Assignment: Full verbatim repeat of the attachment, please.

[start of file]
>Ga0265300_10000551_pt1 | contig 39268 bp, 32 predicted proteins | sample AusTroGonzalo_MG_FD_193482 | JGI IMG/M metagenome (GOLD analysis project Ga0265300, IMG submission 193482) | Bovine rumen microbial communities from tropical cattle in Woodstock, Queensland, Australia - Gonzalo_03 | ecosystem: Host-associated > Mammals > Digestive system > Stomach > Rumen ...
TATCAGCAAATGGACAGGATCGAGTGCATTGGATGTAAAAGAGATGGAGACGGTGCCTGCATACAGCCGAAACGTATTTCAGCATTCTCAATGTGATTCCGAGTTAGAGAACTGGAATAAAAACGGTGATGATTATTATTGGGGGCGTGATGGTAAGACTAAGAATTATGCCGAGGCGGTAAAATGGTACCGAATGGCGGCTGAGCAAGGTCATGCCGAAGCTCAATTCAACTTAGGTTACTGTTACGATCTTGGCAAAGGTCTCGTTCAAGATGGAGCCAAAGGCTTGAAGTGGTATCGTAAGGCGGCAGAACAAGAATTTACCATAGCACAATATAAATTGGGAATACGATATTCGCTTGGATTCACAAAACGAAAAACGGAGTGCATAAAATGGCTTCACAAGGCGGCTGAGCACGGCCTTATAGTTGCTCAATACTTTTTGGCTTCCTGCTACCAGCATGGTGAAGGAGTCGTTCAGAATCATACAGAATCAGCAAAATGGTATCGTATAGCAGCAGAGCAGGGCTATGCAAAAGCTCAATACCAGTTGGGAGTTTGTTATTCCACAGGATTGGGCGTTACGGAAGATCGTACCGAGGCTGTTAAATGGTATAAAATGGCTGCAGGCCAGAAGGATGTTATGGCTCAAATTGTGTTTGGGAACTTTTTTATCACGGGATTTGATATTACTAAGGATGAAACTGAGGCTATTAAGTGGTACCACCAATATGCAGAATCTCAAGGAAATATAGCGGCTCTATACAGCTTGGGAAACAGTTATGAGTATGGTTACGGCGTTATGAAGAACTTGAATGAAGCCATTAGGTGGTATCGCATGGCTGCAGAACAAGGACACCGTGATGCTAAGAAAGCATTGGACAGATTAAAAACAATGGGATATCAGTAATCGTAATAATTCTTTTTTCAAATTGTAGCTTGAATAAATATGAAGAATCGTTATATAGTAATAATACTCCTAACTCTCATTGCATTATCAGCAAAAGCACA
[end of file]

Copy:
>Ga0265300_10000551_pt1 | contig 39268 bp, 32 predicted proteins | sample AusTroGonzalo_MG_FD_193482 | JGI IMG/M metagenome (GOLD analysis project Ga0265300, IMG submission 193482) | Bovine rumen microbial communities from tropical cattle in Woodstock, Queensland, Australia - Gonzalo_03 | ecosystem: Host-associated > Mammals > Digestive system > Stomach > Rumen ...
TATCAGCAAATGGACAGGATCGAGTGCATTGGATGTAAAAGAGATGGAGACGGTGCCTGCATACAGCCGAAACGTATTTCAGCATTCTCAATGTGATTCCGAGTTAGAGAACTGGAATAAAAACGGTGATGATTATTATTGGGGGCGTGATGGTAAGACTAAGAATTATGCCGAGGCGGTAAAATGGTACCGAATGGCGGCTGAGCAAGGTCATGCCGAAGCTCAATTCAACTTAGGTTACTGTTACGATCTTGGCAAAGGTCTCGTTCAAGATGGAGCCAAAGGCTTGAAGTGGTATCGTAAGGCGGCAGAACAAGAATTTACCATAGCACAATATAAATTGGGAATACGATATTCGCTTGGATTCACAAAACGAAAAACGGAGTGCATAAAATGGCTTCACAAGGCGGCTGAGCACGGCCTTATAGTTGCTCAATACTTTTTGGCTTCCTGCTACCAGCATGGTGAAGGAGTCGTTCAGAATCATACAGAATCAGCAAAATGGTATCGTATAGCAGCAGAGCAGGGCTATGCAAAAGCTCAATACCAGTTGGGAGTTTGTTATTCCACAGGATTGGGCGTTACGGAAGATCGTACCGAGGCTGTTAAATGGTATAAAATGGCTGCAGGCCAGAAGGATGTTATGGCTCAAATTGTGTTTGGGAACTTTTTTATCACGGGATTTGATATTACTAAGGATGAAACTGAGGCTATTAAGTGGTACCACCAATATGCAGAATCTCAAGGAAATATAGCGGCTCTATACAGCTTGGGAAACAGTTATGAGTATGGTTACGGCGTTATGAAGAACTTGAATGAAGCCATTAGGTGGTATCGCATGGCTGCAGAACAAGGACACCGTGATGCTAAGAAAGCATTGGACAGATTAAAAACAATGGGATATCAGTAATCGTAATAATTCTTTTTTCAAATTGTAGCTTGAATAAATATGAAGAATCGTTATATAGTAATAATACTCCTAACTCTCATTGCATTATCAGCAAAAGCACA